DURHAM — Blake Snell remembers last weekend in snapshots.
For two days, his life was a blur.
First, there was a phone call from Durham Bulls manager Jared Sandberg, summoning him to the lobby of their hotel in Norfolk, Va. to tell the 23-year-old southpaw that he was moving up to the big leagues for a spot start the next day in New York.
Within two hours, Snell was packed and headed to the airport. He remembers flying into LaGuardia and sitting in an Uber for an hour as it crawled through the boroughs to Yankee Stadium.
And then? Snell isn’t quite sure.
His memory is full of flashes; of the Rays players in the clubhouse, of manager Kevin Cash on the field, of playing catch before the game.
“It all just went so fast,” Snell said. “It doesn’t even feel like it happened to be honest.”
That’s when his family and friends took over, supplementing his memory by snapping pictures to constantly document the Seattle native’s first trip to the big leagues and the Big Apple.
“I just told them, just take a bunch of pictures because I don’t want to do it,” Snell said. “I’m gonna be pretty busy. So they did all of that and then at the end I got them all. It was pretty cool to see how many pictures I had and what I enjoyed. I’ll never forget it.”
Snell got an extra day’s rest before making his major league debut against the Yankees, putting together a dazzling five-inning performance that included a strikeout of his childhood idol, Alex Rodriguez. That moment flashes in and out of his mind too, but a family member managed to capture the moment forever.
“One of my friends had [a photo] when I struck out A-Rod, a photo of him when he was turned around and looking and arguing about it,” said Snell, who struck out six and only allowed one run on two hits in his MLB debut. “It’ll probably go somewhere in my house. Growing up, I was like ‘A-Rod is a god.’ I always thought he was the best player in the world. So I when I got to face him, I was like, ‘This is crazy.’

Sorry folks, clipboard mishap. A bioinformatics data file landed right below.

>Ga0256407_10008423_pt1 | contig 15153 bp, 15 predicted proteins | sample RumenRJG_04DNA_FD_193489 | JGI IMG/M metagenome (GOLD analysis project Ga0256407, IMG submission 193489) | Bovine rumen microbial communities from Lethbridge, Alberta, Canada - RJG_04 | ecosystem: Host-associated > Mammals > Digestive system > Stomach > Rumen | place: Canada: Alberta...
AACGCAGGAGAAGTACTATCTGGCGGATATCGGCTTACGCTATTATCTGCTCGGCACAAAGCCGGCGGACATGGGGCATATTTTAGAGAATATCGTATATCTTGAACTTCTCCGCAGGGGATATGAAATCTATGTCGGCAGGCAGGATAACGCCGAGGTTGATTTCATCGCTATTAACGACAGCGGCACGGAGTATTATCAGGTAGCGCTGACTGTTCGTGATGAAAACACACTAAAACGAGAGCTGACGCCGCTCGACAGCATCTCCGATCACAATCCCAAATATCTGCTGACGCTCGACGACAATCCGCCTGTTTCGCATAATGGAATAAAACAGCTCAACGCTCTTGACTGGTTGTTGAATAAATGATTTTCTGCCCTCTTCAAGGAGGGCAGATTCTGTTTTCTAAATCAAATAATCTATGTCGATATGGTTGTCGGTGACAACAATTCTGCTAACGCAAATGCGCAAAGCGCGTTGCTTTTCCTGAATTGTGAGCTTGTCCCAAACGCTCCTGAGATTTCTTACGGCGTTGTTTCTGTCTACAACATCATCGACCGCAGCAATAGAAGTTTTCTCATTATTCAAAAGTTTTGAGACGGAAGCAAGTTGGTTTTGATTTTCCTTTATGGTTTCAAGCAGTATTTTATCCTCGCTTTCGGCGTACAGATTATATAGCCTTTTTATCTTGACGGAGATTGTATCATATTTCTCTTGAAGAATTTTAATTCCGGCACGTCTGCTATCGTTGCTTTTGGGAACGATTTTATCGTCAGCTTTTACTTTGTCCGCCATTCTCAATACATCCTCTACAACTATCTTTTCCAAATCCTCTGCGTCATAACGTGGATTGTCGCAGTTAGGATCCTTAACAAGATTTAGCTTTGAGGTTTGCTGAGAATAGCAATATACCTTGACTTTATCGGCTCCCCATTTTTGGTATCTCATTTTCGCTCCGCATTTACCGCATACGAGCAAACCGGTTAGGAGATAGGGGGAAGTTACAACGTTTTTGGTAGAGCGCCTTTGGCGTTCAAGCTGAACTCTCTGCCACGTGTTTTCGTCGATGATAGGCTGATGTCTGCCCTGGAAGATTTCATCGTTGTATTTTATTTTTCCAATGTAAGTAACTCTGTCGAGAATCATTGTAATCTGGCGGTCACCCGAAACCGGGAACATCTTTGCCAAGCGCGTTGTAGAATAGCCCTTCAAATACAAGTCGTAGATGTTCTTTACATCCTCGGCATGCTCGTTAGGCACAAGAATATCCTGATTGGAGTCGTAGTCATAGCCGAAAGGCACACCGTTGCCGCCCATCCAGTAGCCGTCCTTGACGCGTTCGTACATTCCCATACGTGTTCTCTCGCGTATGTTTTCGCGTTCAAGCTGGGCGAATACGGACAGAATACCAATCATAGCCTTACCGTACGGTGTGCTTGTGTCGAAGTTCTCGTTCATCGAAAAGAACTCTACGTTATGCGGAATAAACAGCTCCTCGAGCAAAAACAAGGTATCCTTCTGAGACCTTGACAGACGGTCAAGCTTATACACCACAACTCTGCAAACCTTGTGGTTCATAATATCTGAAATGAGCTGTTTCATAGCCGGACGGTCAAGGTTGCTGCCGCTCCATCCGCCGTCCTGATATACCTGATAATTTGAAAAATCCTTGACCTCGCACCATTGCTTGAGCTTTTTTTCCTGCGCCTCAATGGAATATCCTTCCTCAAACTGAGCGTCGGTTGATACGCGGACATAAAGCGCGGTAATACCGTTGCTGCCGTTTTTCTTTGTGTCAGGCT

“It’s at the back end of his career, he’s not like in his prime, but he’s still a god. I’m gonna say that. It was really cool to see, to be able to do that and face him.”
And then, as soon as the weekend transpired, it was over, and Snell rejoined his Triple-A club in Durham.
The trip to the big leagues was a relief, a weight lifted off of the organization’s top pitching prospect. Now, he’s just focused on getting back in the groove with his first start since rejoining the team earlier this week. In Friday’s loss, Snell pitched 5 1/3 innings, giving up four runs on four hits while striking out six. But with any luck, he’ll be back in the majors soon enough, with a little more time to document his achievement.
“Hopefully it helps him relax a little bit because he’s not be wondering when he’s going to get called up or anything like that,” Sandberg said. “He got called up, and now he’s back here. His time is definitely coming. The way he pitched up there, his time is coming.